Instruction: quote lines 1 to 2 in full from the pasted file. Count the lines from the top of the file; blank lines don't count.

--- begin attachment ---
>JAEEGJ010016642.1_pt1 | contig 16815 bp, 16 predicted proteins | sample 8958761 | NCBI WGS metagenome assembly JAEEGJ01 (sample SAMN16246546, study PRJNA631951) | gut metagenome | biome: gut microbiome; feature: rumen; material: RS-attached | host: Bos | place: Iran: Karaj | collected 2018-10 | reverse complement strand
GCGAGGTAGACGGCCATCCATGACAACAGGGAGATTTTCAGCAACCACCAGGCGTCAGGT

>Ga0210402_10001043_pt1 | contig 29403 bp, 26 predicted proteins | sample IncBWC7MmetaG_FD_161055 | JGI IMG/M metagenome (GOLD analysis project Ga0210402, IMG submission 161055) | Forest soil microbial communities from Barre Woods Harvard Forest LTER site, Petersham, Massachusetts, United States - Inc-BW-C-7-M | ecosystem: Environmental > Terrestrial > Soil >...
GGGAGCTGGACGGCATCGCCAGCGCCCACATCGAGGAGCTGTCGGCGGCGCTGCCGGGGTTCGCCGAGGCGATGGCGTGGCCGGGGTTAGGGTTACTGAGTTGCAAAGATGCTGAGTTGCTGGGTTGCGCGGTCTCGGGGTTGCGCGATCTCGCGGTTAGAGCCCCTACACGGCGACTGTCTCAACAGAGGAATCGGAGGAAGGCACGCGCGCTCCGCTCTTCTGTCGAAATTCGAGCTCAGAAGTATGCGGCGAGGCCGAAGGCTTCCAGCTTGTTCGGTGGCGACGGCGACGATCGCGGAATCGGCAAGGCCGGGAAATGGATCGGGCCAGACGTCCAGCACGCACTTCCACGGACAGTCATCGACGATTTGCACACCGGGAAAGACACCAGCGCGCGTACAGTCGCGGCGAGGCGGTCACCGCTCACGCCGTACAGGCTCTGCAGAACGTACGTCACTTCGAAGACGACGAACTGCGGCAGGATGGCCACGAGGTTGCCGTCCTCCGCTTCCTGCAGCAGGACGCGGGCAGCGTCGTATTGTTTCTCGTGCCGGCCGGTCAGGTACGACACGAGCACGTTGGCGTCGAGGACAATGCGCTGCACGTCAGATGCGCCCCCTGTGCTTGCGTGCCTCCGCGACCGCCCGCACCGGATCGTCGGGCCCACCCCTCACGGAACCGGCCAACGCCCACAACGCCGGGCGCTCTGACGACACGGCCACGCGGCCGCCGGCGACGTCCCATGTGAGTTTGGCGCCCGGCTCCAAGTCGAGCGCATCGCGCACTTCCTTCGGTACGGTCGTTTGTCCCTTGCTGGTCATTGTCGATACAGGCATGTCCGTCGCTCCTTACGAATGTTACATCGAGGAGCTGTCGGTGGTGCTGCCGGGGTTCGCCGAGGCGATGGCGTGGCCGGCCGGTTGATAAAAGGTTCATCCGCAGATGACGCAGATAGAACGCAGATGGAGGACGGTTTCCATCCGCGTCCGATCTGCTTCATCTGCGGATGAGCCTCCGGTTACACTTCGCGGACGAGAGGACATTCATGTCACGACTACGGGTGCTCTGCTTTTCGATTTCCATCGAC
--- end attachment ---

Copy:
>JAEEGJ010016642.1_pt1 | contig 16815 bp, 16 predicted proteins | sample 8958761 | NCBI WGS metagenome assembly JAEEGJ01 (sample SAMN16246546, study PRJNA631951) | gut metagenome | biome: gut microbiome; feature: rumen; material: RS-attached | host: Bos | place: Iran: Karaj | collected 2018-10 | reverse complement strand
GCGAGGTAGACGGCCATCCATGACAACAGGGAGATTTTCAGCAACCACCAGGCGTCAGGT